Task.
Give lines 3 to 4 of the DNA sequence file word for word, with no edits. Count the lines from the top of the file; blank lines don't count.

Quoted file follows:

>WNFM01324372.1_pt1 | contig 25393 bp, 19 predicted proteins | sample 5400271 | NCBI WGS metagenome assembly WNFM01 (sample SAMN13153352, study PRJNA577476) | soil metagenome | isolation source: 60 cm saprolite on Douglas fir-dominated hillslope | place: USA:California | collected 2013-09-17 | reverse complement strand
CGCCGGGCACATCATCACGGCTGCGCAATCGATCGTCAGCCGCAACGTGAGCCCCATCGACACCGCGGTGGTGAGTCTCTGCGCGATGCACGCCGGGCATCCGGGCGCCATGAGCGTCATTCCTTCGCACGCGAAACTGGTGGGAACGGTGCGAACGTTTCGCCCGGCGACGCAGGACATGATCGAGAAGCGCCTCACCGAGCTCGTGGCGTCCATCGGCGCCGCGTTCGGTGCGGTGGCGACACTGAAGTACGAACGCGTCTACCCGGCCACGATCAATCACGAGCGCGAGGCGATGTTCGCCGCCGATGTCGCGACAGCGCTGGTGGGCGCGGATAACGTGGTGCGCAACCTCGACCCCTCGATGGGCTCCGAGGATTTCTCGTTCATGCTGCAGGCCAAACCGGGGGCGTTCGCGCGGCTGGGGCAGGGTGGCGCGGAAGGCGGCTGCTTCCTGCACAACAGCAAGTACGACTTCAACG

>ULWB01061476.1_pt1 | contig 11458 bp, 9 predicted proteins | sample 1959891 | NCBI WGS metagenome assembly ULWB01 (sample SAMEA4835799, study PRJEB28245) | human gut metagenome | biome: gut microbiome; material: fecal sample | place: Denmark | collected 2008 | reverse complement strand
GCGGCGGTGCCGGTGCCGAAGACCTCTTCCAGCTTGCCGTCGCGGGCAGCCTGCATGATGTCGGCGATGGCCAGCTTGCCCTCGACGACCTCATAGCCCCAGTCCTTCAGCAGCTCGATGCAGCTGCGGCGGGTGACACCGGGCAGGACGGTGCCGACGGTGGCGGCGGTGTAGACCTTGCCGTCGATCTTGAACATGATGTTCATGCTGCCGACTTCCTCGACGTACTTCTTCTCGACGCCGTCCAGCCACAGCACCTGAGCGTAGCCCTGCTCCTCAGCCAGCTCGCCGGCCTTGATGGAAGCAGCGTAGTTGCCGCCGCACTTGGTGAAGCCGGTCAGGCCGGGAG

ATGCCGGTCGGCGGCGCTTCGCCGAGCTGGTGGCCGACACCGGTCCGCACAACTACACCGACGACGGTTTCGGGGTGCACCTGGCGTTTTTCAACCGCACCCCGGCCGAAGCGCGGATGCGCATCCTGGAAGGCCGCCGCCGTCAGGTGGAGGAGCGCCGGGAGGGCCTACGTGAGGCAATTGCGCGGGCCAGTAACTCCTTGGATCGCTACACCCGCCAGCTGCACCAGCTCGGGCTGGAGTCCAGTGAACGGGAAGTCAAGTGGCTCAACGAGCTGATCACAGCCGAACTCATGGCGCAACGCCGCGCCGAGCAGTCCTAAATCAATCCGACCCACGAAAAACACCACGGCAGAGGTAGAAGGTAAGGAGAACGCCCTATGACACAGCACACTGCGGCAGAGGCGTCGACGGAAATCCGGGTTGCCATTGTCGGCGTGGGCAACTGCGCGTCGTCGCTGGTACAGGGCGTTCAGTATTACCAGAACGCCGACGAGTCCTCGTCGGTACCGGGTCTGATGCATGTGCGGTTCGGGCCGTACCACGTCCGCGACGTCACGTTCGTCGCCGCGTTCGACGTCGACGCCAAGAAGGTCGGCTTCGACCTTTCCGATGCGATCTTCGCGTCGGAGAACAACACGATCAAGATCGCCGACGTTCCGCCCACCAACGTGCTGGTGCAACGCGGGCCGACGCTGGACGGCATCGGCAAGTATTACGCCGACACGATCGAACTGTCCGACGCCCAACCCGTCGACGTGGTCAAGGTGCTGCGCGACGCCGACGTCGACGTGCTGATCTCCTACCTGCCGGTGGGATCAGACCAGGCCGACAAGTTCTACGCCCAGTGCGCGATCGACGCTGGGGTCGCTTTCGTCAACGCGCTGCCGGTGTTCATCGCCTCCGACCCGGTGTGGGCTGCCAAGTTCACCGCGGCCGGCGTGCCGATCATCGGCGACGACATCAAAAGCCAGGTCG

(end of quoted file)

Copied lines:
>ULWB01061476.1_pt1 | contig 11458 bp, 9 predicted proteins | sample 1959891 | NCBI WGS metagenome assembly ULWB01 (sample SAMEA4835799, study PRJEB28245) | human gut metagenome | biome: gut microbiome; material: fecal sample | place: Denmark | collected 2008 | reverse complement strand
GCGGCGGTGCCGGTGCCGAAGACCTCTTCCAGCTTGCCGTCGCGGGCAGCCTGCATGATGTCGGCGATGGCCAGCTTGCCCTCGACGACCTCATAGCCCCAGTCCTTCAGCAGCTCGATGCAGCTGCGGCGGGTGACACCGGGCAGGACGGTGCCGACGGTGGCGGCGGTGTAGACCTTGCCGTCGATCTTGAACATGATGTTCATGCTGCCGACTTCCTCGACGTACTTCTTCTCGACGCCGTCCAGCCACAGCACCTGAGCGTAGCCCTGCTCCTCAGCCAGCTCGCCGGCCTTGATGGAAGCAGCGTAGTTGCCGCCGCACTTGGTGAAGCCGGTCAGGCCGGGAG